BEURK – Linux Userland Preload Rootkit

Keep on Guard!


BEURK is an userland preload rootkit for GNU/Linux, heavily focused around anti-debugging and anti-detection.

BEURK - Linux Userland Preload Rootkit

Being a userland rootkit it gives limited privileges (whatever the user has basically) vs a superuser or root level rootkit.

Features

  • Hide attacker files and directories
  • Realtime log cleanup (on utmp/wtmp)
  • Anti process and login detection
  • Bypass unhide, lsof, ps, ldd, netstat analysis
  • Furtive PTY backdoor client

Usage

Compile

Install

Enjoy !

Dependencies

The following packages are not required in order to build BEURK at the moment:

  • libpcap – to avoid local sniffing
  • libpam – for local PAM backdoor
  • libssl – for encrypted backdoor connection

You can download BEURK here:

beurk-dev.zip

Or read more here.


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Shadow Brokers Release Dangerous NSA Hacking Tools

Outsmart Malicious Hackers


It’s not the first time Shadow Brokers has been on the radar with NSA Hacking Tools, in August 2016 they exposed a bunch of 0-day exploits (also from 2013).

Shadow Brokers Release Dangerous NSA Hacking Tools

This cache of tools appears to be from 2013, so was probably snatched during the same intrusion. This is somewhat more dangerous though as it provides what are essentially point-and-click tools for exploiting all types of Microsoft systems.

The Shadow Brokers have leaked more hacking tools stolen from the NSA’s Equation Group – this time four-year-old exploits that attempt to hijack venerable Windows systems, from Windows 2000 up to Server 2012 and Windows 7 and 8.

The toolkit puts into anyone’s hands – from moronic script kiddies to hardened crims – highly classified nation-state-level weaponry that can potentially compromise and commandeer systems around the world. This is the same powerful toolkit Uncle Sam used once upon a time to hack into and secretly snoop on foreign governments, telcos, banks, and other organizations.

The files range from Microsoft Windows exploits to tools for monitoring SWIFT interbank payments. Ongoing analysis of the leaked documents and executables has revealed Cisco firewalls and VPN gateways are also targets.

The Shadow Brokers tried auctioning off the stolen cyber-weapons to the highest bidder, but when that sale flopped with no buyers, the team started releasing the gear online for free anyway.

“The shadow brokers not wanting going there. Is being too bad nobody deciding to be paying the shadow brokers for just to shutup and going away,” the group said in a typically garbled blog post.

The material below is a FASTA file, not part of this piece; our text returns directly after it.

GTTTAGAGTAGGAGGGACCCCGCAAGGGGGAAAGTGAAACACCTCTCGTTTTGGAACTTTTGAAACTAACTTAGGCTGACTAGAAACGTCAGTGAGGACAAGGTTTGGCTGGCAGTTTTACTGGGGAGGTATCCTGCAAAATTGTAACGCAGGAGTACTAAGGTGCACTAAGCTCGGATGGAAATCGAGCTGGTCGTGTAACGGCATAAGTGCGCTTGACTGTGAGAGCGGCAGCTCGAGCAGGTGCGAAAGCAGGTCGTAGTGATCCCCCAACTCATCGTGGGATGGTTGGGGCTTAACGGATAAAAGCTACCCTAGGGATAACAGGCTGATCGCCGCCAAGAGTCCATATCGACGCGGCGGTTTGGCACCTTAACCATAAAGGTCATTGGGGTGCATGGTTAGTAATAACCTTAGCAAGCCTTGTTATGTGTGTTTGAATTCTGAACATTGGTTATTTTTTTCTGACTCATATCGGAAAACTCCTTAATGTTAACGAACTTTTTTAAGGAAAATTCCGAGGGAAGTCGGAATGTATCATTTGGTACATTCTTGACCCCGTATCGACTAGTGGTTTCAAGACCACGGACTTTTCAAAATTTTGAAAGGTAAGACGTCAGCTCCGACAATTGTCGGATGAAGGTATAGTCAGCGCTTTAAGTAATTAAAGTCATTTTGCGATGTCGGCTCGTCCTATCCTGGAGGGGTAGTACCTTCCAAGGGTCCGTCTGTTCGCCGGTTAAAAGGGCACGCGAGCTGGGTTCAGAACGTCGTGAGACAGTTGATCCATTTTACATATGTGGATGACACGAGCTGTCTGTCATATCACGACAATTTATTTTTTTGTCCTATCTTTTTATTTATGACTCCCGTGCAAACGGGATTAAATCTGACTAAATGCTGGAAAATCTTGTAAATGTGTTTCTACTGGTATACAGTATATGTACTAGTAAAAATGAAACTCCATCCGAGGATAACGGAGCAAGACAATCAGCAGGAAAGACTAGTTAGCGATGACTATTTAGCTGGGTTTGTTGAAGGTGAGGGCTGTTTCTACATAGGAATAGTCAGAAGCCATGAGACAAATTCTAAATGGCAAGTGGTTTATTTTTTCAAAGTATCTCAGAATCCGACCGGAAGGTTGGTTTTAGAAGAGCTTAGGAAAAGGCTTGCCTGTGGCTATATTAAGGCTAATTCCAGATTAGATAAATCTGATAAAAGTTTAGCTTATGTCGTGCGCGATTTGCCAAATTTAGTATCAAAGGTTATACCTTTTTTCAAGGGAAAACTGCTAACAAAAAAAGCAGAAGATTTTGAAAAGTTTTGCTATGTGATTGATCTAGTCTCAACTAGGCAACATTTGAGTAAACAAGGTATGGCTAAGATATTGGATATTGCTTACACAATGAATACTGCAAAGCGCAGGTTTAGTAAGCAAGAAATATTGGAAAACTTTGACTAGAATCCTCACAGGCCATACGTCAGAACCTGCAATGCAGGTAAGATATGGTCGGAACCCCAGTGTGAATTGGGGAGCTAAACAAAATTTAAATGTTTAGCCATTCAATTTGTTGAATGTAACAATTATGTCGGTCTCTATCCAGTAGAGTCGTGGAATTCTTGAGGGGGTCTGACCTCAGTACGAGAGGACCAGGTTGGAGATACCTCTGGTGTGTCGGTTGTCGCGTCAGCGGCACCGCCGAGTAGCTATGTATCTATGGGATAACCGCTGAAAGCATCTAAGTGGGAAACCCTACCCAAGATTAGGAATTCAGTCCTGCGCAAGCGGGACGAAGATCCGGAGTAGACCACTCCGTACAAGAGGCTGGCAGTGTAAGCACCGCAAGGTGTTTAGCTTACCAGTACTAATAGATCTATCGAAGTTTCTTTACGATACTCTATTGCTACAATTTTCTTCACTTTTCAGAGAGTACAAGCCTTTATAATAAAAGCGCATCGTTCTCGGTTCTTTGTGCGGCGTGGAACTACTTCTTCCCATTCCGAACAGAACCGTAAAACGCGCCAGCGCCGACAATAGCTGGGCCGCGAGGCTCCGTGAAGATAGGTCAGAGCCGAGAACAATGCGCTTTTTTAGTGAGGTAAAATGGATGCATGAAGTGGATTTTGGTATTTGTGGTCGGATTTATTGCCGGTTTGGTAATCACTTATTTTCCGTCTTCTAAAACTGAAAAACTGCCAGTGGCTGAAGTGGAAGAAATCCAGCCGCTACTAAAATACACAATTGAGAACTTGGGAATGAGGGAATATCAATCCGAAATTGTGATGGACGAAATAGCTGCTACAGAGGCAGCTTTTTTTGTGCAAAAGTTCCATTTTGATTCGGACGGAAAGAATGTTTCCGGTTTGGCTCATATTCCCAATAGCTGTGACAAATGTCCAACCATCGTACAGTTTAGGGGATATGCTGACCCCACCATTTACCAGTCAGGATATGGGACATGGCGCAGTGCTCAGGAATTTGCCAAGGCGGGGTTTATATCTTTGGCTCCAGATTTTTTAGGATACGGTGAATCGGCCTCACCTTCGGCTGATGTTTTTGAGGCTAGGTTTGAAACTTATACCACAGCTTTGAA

Just exploits take a little more skill to use, but these tools allow the most n00b skiddies to carry out some pretty devastating attacks on machines running Win2k all the way to Windows 8 and Windows Server.

It seems like they tried to auction of this kit and got the cold shoulder, which should be expected as those with serious money are not gonna drop it on a bunch of 2013 software.

“The Shadow Brokers rather being getting drunk with McAfee on desert island with hot babes. Maybe if all suviving WWIII the shadow brokers be seeing you next week. Who knows what we having next time?”

For IT managers and normal folks, the Windows-hacking arsenal, which dates to around mid-2013, is the most concerning. It contains exploits for vulnerabilities that can be used to hack into unpatched Windows systems, from Windows 2000 to Windows 8 and Server 2012. In some cases this can be done across the network or internet via SMB, RDP, IMAP, and possibly other protocols.

If you have a vulnerable aging machine with those services running, it is possible they can be hijacked using today’s dumped tools – if not by strangers on the ‘net then potentially by malicious employees or malware already on your network. If you’re running the latest up-to-date gear, such as Windows 10, none of this will directly affect you – but not everyone is so lucky. There are plenty of organizations out there that cannot keep every box up to date, for various reasons.

The leaked archive also contains the NSA’s equivalent of the Metasploit hacking toolkit: FUZZBUNCH.

Matthew Hickey, cofounder of British security shop Hacker House, told The Register FUZZBUNCH is a very well-developed package that allows servers to be penetrated with a few strokes of the keyboard. The toolkit has modules to install a backdoor on invaded boxes to remote control the gear and romp through file systems.

Some part of me is glad to see the NSA software appears to be well written and well architected, at least they are doing well on those fronts. Plus 4 years later I’d imagine the malicious software capabilities they have are much more powerful.

We will have to wait and see if any more comes from this.

Source: The Register


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yarAnalyzer – Yara Rule Analyzer and Statistics Generator

Outsmart Malicious Hackers


yarAnalyzer is a Python-based YARA rule analyzer that can also generate statistics from yara rulesets. It also has an inventory creation feature that can output a CSV file detailing the rules.

yarAnalyzer - Yara Rule Analyzer and Statistics Generator

It creates statistics on a YARA rule set and files in a sample directory. Place some signatures with .yar extension in the “signatures” folder and then run yarAnalyzer on a certain sample directory.

Usage


You can download yarAnalyzer here:

yarAnalyzer-v0.3.4.zip

Or read more here.


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Prisoners Hack Prison From Inside Prison

Outsmart Malicious Hackers


Prisoners Hack Prison! Sounds exciting right? This time it’s actually pretty entertaining with the prisoners managing to hack a prison network from INSIDE the prison using scavenged PC parts from a rehabilitation class.

Prisoners Hack Prison From Inside Prison

Some pretty resourceful guys managing to build 2 functional PCs from scrapped parts AND connect to the prison network AND try and hack their way out of the proxy.

We are impressed by prisoners in the US who built two personal computers from parts, hid them behind a plywood board in the ceiling of a closet, and then connected those computers to the Ohio Department of Rehabilitation and Correction’s (ODRC) network to engage in cyber shenanigans.